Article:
|US4850347||20 mars 1987||25 juil. 1989||Metric Products, Inc.||Face mask|
|US4944294||20 avr. 1988||31 juil. 1990||Borek Jr Theodore S||Face mask with integral anti-glare, anti-fog eye shield|
|US4966140||11 août 1988||30 oct. 1990||Renate Dunsch-Herzberg||Protective facial mask|
|US5025506||28 sept. 1989||25 juin 1991||Huang James R C||One piece mask body having vertically stitched nose accomodating portion|
|US5467765||6 oct. 1994||21 nov. 1995||Maturaporn; Thawatchai||Disposable face mask with multiple liquid resistant layers|
|US5561863 *||4 oct. 1994||8 oct. 1996||Kimberly-Clark Corporation||Surgical face mask|
|US5592938||9 août 1994||14 janv. 1997||Respironics Inc.||Mask apparatus|
|US5676133||4 juin 1996||14 oct. 1997||Apotheus Laboratories, Inc.||Expiratory scavenging method and apparatus and oxygen control system for post anesthesia care patients|
|US5699792 *||9 oct. 1996||23 déc. 1997||Tecnol Medical Products, Inc.||Face mask with enhanced facial seal|
|US5701892 *||1 déc. 1995||30 déc. 1997||Bledstein; Adrien Janis||Multipurpose face mask that maintains an airspace between the mask and the wearer's face|
|US5803075||15 mars 1996||8 sept. 1998||Yaru Llc||Surgical mask with adhesive strip to improve breathing|
|US5813398||26 mars 1997||29 sept. 1998||Tecnol Medical Products, Inc.||Combined anti fog and anti glare features for face masks|
|US6354296 *||16 mars 1998||12 mars 2002||3M Innovative Properties Company||Anti-fog face mask|
|USD270110||23 févr. 1981||16 août 1983||Adrienne Moore||Face mask|
|EP0776616A2||28 nov. 1996||4 juin 1997||Uni-Charm Corporation||Disposable sanitary mask|
|Brevet citant||Date de dépôt||Date de publication||Déposant||Titre|
|US6754909 *||21 mai 2003||29 juin 2004||John Samelian||Neck gator|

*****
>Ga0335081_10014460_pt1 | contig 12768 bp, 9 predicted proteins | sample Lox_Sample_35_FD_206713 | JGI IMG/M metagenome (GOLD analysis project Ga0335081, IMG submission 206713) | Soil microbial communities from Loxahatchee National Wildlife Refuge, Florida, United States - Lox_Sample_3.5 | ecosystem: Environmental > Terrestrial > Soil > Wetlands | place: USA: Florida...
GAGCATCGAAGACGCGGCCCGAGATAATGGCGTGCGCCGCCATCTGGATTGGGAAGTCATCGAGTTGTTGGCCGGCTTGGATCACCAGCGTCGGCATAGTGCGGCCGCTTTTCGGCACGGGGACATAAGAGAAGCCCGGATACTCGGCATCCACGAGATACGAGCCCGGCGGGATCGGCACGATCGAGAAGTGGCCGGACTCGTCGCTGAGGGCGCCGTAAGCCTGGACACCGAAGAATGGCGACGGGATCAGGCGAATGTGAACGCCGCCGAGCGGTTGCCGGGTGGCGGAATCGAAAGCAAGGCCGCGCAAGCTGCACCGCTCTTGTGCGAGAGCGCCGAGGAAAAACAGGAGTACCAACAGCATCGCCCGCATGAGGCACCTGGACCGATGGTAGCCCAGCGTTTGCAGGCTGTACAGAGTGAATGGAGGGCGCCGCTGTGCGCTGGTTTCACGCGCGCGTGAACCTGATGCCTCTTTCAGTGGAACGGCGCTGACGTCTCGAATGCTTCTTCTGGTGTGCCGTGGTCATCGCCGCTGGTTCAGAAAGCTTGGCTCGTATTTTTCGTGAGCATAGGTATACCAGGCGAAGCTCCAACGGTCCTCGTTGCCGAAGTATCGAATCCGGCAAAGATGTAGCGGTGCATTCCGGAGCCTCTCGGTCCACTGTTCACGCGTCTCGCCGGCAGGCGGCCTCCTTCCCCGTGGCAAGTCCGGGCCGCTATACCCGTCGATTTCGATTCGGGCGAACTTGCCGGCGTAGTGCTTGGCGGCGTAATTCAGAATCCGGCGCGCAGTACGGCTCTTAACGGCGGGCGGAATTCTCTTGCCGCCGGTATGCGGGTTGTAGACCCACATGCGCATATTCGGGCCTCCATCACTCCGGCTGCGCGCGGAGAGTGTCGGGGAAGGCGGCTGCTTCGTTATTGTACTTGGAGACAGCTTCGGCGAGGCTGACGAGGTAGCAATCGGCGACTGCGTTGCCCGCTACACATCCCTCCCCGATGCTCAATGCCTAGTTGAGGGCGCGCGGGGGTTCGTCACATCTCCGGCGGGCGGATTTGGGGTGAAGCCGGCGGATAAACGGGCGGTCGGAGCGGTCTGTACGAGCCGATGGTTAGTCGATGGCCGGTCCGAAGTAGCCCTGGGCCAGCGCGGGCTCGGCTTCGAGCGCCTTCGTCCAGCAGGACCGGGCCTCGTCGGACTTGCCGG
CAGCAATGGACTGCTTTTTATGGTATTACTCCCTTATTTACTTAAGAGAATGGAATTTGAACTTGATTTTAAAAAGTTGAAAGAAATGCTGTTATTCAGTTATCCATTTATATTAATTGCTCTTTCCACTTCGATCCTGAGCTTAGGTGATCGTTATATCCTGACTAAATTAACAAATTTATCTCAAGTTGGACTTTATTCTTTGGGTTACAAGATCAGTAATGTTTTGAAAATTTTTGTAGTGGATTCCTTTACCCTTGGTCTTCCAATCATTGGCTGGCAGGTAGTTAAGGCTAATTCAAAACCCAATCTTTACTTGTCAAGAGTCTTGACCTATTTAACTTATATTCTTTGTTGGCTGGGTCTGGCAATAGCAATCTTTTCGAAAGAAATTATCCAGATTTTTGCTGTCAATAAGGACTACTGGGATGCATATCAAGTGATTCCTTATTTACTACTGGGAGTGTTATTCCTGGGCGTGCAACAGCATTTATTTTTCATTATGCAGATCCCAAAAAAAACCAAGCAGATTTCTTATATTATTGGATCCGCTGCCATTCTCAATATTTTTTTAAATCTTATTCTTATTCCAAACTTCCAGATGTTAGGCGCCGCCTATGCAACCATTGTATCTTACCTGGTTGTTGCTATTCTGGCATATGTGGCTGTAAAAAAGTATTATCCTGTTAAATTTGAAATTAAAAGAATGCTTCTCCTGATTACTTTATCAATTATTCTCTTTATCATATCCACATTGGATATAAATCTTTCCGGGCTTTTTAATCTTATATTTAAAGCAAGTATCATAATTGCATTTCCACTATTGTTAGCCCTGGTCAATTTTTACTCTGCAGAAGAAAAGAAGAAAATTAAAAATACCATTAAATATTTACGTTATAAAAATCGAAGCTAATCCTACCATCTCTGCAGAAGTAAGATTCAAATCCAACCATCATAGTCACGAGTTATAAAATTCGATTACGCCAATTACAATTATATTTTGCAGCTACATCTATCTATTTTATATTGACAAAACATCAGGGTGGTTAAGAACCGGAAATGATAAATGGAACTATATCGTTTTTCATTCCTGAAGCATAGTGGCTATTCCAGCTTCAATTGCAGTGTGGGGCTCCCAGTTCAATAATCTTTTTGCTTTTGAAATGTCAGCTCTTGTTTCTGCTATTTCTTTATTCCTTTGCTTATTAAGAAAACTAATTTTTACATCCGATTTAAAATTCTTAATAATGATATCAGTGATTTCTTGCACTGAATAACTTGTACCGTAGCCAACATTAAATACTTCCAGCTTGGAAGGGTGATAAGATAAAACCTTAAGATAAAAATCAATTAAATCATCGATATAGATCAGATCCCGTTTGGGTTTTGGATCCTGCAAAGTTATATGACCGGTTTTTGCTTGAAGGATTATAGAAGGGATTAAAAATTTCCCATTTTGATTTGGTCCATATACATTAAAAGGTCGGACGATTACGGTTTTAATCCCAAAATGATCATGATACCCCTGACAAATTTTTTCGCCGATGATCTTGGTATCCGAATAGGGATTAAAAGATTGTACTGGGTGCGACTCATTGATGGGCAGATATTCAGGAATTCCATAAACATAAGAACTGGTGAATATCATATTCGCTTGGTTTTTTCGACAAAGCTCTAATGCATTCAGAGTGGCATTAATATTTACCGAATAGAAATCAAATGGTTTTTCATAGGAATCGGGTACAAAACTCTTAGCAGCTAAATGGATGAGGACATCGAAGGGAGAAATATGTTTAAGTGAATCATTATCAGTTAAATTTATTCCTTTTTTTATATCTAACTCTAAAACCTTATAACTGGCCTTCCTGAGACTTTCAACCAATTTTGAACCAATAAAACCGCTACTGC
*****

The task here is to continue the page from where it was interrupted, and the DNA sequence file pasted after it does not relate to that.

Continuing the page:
|US6772759 *||7 avr. 2003||10 août 2004||Bookyung Lee||Health mask with channelized breath passageways|
|US7017577||18 janv. 2002||28 mars 2006||Matich Ronald D||Face mask with seal and neutralizer|
|US7055526 *||7 févr. 2003||6 juin 2006||Mohamed Ali Bakarat||Anti-snoring device comprising a skin compatible adhesive|
|US7290545||23 déc. 2004||6 nov. 2007||Kimberly-Clark Worldwide, Inc.||Face mask with anti-fog folding|
|US7721732||1 avr. 2003||25 mai 2010||Qxtec, Inc.||Respiratory heat exchanger|
|US7725948||22 déc. 2004||1 juin 2010||Kimberly-Clark Woldwide, Inc.||Face mask with offset folding for improved fluid resistance|
|US8622059||21 déc. 2004||7 janv. 2014||Kimberly-Clark Worldwide, Inc.||Face mask with absorbent element|
|US20030149387 *||7 févr. 2003||7 août 2003||The Procter & Gamble Company||Anti-snoring device comprising a skin compatible adhesive|
|US20030221690 *||7 avr. 2003||4 déc. 2003||Bookyung Lee||Health mask|
|US20040011359 *||1 avr. 2003||22 janv. 2004||Bagby Lee R.||Respiratory heat exchanger|
|US20060130214 *||22 déc. 2004||22 juin 2006||Kimberly-Clark Worldwide, Inc.||Face mask with offset folding for improved fluid resistance|
|US20060130841 *||22 déc. 2004||22 juin 2006||Kimberly-Clark Worldwide, Inc||Face mask with horizontal and vertical folds|
|US20060137691 *||23 déc. 2004||29 juin 2006||Kimberly-Clark Worldwide, Inc.||Face mask with anti-fog folding|
|US20070050883 *||18 mai 2006||8 mars 2007||Matich Ronald D||Face mask with seal and neutralizer|
|US20080271737 *||3 mai 2007||6 nov. 2008||3M Innovative Properties Company||Maintenance-free anti-fog respirator|
|US20130186414 *||23 janv. 2012||25 juil. 2013||Daio Paper Corporation||Mask|
|WO2004080219A2 *||7 mars 2003||23 sept. 2004||Matich Ronald D||Face mask with seal and neutralizer|
|Classification aux États-Unis||128/206.19, 128/201.15, 128/201.17|
|Classification internationale||A62B18/02, A41D13/11|
|Classification coopérative||A41D13/11, A41D13/1115|
|Classification européenne||A41D13/11B2, A41D13/11|
|18 août 2006||FPAY||Fee payment|
Year of fee payment: 4
|21 juil. 2010||FPAY||Fee payment|
Year of fee payment: 8
|26 sept. 2014||REMI||Maintenance fee reminder mailed|
|18 févr. 2015||LAPS||Lapse for failure to pay maintenance fees|
|7 avr. 2015||FP||Expired due to failure to pay maintenance fee|
Effective date: 20150218